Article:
Producer Will Packer is a force that many are happy to reckon with these days. Soaring high on a commanding string of profitable movie releases–About Last Night, Think Like A Man and Ride Along–the indeterminable trajectory of Packer’s future bodes exponential.
He successfully transitioned into filmmaking albeit somewhat circuitously—Packer holds an Engineering Degree from Florida A&M University, graduating at the top of his class in 1996. He now sits atop an electrifying explosion of black themed films driven by talent and tenacity as seen among many of his contemporaries including Tyler Perry (“Madea” film franchise), Malcolm Lee (“Best Man” film franchise), Ava Duvernay (Independent Spirit Award winner), Stephanie Allain (“Hustle & Flow”) and Lee Daniels (Two-time Oscar nominee), all of them reflecting a new business model in Hollywood.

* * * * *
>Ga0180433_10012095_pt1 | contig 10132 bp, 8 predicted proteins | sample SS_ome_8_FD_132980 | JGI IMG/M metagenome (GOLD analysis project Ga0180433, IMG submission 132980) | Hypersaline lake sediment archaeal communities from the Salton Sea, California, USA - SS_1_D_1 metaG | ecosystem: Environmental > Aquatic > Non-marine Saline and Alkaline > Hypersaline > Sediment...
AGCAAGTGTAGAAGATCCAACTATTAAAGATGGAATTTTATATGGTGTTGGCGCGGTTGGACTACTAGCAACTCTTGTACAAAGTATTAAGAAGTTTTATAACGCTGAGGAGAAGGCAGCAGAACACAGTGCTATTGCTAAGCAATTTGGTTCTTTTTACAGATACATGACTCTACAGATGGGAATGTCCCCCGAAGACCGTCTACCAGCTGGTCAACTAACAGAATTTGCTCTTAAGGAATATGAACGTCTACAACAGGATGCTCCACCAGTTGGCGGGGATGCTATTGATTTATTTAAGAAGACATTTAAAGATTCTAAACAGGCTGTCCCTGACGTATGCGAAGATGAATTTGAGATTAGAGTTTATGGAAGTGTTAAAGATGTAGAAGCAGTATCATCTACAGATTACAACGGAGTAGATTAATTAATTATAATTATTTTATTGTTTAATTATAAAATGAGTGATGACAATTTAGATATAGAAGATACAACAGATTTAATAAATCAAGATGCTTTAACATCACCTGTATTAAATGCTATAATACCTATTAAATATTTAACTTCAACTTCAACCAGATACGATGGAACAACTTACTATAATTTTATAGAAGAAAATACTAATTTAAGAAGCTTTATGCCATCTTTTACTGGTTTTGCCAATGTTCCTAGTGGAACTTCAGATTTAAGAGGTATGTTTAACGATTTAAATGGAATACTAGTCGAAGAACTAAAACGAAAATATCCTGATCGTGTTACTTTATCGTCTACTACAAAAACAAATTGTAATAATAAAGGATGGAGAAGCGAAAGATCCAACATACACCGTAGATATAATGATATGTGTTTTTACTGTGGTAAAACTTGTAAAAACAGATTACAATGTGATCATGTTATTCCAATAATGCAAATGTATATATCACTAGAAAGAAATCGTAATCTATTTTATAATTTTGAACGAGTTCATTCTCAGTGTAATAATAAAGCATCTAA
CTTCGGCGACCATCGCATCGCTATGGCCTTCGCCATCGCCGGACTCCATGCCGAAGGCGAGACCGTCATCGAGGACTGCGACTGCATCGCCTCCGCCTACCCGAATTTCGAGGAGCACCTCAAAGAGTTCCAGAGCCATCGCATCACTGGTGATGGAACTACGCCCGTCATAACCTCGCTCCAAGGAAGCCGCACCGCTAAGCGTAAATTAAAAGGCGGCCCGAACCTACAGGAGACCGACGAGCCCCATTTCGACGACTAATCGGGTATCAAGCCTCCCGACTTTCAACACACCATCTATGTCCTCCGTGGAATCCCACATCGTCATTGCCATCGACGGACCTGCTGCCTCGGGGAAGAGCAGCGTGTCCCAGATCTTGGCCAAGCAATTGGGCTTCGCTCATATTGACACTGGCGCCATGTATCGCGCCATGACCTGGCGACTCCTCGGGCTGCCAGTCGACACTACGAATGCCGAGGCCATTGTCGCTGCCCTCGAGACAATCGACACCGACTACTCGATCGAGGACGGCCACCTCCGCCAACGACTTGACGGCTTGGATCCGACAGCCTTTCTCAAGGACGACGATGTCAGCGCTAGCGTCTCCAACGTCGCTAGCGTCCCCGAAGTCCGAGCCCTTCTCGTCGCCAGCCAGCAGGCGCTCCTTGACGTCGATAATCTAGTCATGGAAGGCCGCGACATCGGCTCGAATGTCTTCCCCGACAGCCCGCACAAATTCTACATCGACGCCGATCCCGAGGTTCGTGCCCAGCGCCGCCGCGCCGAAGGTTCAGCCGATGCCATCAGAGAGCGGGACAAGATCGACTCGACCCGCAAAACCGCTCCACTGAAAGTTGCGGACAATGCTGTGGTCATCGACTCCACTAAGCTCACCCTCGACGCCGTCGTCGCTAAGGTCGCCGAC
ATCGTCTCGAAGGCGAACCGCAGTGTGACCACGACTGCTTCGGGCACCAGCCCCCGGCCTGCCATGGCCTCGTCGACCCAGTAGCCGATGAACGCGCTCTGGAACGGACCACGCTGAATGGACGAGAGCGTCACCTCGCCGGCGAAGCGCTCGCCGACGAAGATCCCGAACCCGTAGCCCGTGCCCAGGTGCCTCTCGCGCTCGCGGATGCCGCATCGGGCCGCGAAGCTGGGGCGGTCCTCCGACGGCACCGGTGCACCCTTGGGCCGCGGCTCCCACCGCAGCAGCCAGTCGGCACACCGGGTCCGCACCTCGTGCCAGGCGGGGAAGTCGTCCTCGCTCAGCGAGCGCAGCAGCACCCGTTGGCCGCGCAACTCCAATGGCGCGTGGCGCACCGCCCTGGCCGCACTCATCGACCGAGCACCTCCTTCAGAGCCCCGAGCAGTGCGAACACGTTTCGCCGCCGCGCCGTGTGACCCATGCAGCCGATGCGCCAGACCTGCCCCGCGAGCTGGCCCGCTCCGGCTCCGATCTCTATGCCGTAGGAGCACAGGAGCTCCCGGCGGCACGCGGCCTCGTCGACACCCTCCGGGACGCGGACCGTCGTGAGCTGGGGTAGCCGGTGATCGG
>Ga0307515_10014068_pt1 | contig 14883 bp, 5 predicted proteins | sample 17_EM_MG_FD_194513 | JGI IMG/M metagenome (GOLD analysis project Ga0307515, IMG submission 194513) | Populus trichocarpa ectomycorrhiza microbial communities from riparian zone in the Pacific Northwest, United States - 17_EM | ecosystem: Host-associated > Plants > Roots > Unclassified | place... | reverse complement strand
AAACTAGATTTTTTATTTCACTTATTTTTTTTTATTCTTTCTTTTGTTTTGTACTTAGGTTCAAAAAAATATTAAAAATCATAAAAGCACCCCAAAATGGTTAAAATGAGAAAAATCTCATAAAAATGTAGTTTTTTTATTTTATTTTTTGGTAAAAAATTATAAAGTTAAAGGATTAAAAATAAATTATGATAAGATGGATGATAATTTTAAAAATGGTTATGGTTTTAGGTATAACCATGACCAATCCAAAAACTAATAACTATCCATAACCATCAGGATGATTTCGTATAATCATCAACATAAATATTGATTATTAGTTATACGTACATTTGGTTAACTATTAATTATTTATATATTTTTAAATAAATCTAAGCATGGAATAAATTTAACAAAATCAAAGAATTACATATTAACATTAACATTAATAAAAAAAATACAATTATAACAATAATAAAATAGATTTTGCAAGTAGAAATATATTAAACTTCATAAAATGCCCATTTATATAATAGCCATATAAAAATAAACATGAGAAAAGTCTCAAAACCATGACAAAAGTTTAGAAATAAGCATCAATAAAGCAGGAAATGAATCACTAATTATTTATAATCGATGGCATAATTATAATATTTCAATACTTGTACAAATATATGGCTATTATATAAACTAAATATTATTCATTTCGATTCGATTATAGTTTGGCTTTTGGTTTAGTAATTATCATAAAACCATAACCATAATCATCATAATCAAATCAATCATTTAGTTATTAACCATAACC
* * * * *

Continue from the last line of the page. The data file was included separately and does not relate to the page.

Other colleagues and predecessors like Robert Townsend (“Hollywood Shuffle”), Keenen Ivory Wayans (“I’m Gonna Git You Sucka”), Kasi Lemmons (“Black Nativity”), David Talbert (“Baggage Claim”), Paul Hall (“Madea’s Witness Protection”), Tim Story (“Fantastic Four” film franchise), Jeff Clanagan (CodeBlack Films) and multi-hyphenate Ice Cube have been on a steady climb over the past decade amassing director/producer credits with studio-financed, independent, private and creative resources, making their dreams happen on re-defined terms, all the while forging paths for those fast on their heels.
Between the 1970s and 1990s, trailblazers including Executive Producer Suzanne De Passe, filmmakers Bill Duke (“Deep Cover”), Julie Dash (“Daughters of the Dust”), the Hudlin brothers (“House Party” film franchise), Spike Lee (“Do The Right Thing”), Gordon Parks (“Shaft”), Sidney Poitier (“Uptown Saturday Night”) and Michael Schultz (“Car Wash”) ran the matrix of black themed movies.